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Saturday, Mar 2, 2024

Luxury Shoemaker Keeps Manufacturing Operations Local to Stay a Step Ahead

On a recent Tuesday, Sofi Newmyer stopped by Lalaland Production and Design Inc.’s factory in downtown and watched her new line of ankle boots get glued, stitched and boxed, just in time for the holiday shopping season.

“It’s so surreal — even after doing this for a full year — it’s hard to believe that this idea that I had has come to life,” said Newmyer, who launched Beverly Hills-based Ma’am Shoes at the onset of the pandemic. “Seeing how many shoes we’re making and all the people that are working on it, it’s so exciting.”

Lalaland made a relatively small batch — about 100 pairs — of Ma’am’s suede boot featuring a crocodile-embossed leather round heel, but should the online orders for the $350 shoe take off, so will its production.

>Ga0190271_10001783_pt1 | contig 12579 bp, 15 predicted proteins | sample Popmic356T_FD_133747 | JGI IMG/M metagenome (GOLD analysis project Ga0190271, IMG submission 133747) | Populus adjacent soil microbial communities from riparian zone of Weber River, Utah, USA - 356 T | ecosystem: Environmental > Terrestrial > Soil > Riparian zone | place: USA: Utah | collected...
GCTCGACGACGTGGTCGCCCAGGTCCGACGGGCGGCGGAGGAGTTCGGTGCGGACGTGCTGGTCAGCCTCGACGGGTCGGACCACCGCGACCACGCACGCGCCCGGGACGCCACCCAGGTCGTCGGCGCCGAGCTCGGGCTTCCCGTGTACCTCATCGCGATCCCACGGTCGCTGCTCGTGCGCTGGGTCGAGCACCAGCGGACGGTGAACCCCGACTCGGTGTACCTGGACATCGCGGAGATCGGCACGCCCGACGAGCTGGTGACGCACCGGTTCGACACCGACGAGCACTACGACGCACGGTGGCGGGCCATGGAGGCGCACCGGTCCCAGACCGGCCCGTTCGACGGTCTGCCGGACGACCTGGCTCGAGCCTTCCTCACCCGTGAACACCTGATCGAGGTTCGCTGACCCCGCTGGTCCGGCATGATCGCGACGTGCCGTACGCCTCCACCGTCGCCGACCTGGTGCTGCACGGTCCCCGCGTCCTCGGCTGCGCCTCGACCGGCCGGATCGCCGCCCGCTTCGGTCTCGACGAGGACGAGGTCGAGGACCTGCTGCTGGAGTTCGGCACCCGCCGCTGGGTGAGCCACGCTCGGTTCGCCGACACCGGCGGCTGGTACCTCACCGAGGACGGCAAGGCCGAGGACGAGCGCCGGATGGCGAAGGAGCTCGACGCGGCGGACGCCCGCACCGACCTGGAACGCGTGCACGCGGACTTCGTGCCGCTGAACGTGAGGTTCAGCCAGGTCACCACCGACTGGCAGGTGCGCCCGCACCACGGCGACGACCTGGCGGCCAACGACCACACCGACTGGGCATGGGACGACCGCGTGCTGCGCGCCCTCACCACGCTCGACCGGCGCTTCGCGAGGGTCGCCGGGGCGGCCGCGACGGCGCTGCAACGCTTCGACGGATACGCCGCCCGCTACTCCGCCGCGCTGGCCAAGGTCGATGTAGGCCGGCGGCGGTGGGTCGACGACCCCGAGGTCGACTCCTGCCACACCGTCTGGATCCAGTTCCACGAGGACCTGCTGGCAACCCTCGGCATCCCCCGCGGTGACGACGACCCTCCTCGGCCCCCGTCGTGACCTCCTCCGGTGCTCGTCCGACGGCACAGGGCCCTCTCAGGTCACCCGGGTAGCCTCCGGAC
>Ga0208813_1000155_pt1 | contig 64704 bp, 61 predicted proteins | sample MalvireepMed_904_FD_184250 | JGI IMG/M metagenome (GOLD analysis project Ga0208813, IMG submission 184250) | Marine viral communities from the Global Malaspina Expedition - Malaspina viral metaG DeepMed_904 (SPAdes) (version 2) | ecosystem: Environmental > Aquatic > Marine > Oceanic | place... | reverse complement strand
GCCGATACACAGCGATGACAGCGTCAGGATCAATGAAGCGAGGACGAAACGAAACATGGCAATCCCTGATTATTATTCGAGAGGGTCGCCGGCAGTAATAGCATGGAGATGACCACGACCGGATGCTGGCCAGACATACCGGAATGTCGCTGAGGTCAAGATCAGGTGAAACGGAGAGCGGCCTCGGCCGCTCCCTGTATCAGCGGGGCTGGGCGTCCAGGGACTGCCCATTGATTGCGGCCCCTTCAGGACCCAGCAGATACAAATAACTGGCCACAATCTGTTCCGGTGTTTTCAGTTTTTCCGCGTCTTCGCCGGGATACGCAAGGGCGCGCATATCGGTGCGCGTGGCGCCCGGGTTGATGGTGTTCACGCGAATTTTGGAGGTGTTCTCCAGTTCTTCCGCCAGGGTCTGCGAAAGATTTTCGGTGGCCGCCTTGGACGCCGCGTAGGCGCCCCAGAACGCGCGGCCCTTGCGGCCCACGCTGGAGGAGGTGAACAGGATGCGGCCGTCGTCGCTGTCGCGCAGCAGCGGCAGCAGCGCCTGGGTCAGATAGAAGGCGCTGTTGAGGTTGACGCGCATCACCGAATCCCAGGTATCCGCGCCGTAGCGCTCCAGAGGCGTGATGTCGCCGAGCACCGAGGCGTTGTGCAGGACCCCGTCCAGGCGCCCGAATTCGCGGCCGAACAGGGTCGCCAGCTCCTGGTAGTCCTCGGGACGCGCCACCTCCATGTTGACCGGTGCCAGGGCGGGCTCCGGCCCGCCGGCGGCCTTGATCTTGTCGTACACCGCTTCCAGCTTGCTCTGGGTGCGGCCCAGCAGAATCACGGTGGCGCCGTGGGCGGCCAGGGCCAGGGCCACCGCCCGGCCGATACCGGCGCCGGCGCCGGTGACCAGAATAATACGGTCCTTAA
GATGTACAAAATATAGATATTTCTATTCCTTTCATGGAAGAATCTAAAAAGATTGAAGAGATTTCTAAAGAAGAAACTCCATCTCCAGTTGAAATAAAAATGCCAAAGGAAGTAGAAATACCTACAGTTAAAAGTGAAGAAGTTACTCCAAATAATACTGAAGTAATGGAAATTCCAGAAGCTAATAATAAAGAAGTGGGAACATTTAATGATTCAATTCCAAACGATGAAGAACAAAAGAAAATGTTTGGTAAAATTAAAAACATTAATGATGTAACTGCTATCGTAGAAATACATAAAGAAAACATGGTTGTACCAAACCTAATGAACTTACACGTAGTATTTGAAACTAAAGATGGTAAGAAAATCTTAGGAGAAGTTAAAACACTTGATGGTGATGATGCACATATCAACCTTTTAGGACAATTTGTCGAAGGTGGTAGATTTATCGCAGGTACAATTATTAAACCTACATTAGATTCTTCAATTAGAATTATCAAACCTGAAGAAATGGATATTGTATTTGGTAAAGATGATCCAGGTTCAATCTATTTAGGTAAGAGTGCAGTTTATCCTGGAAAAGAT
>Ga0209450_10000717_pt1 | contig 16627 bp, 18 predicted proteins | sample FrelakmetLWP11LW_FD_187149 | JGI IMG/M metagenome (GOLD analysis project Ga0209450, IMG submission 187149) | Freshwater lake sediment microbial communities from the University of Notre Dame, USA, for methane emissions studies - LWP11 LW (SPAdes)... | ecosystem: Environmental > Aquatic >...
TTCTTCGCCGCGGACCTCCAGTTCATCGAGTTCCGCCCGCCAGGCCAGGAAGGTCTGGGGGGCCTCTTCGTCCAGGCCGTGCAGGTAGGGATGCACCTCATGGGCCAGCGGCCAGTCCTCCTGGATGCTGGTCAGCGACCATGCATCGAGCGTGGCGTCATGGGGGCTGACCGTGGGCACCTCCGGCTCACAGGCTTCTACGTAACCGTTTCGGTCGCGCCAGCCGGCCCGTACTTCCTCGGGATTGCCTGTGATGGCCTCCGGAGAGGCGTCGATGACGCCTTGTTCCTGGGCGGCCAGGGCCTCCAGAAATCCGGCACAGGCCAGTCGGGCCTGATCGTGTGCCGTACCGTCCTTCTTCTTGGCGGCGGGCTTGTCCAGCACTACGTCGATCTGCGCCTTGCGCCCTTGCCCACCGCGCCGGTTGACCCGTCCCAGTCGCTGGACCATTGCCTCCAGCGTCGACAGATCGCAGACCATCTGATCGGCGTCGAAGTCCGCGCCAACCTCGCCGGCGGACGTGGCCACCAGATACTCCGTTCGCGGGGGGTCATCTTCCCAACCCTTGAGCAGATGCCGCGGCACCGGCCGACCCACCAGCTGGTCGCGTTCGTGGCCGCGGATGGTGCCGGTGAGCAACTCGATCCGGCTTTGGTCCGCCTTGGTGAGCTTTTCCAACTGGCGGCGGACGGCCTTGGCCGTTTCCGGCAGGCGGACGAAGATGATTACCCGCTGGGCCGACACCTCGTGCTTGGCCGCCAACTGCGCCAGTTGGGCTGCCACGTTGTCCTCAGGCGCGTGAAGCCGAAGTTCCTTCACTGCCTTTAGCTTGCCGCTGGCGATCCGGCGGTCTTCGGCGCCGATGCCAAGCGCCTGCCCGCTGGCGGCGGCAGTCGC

“What’s so great about working with Lalaland is that we can quickly turn things around,” she said. “Once we see that sales are starting to pick up, we can figure out how we want to scale up production to meet the customers’ needs.”

Newmyer’s company is one of several local startups that Lalaland’s founder and Chief Executive Alexander Zar helped to bring a product to market, which, according to him, “has a very high barrier of entry because it’s so expensive to do the development.”

He was referring to various steps in the shoemaking process, including producing cutting dies and molds — also called lasts — for the shoe and heel, which have to be made for each size, as well as materials, such as leather, that often have to be bought in bulk and can be cost-prohibitive on a small manufacturing run.

“What I have done here is I brought everything in-house,” Zar said. “I (have) lasts and heels, so they don’t need to invest the money (to make new molds). I partnered with the largest Italian tannery that has an express program, and you don’t have any minimum quantity to buy the leather, so you can buy one (and) do your test run, and if it is successful, you have a big inventory behind you. This allows a lot of small designers to show and express their design and art in the market, and Ma’am Shoes is one of them.”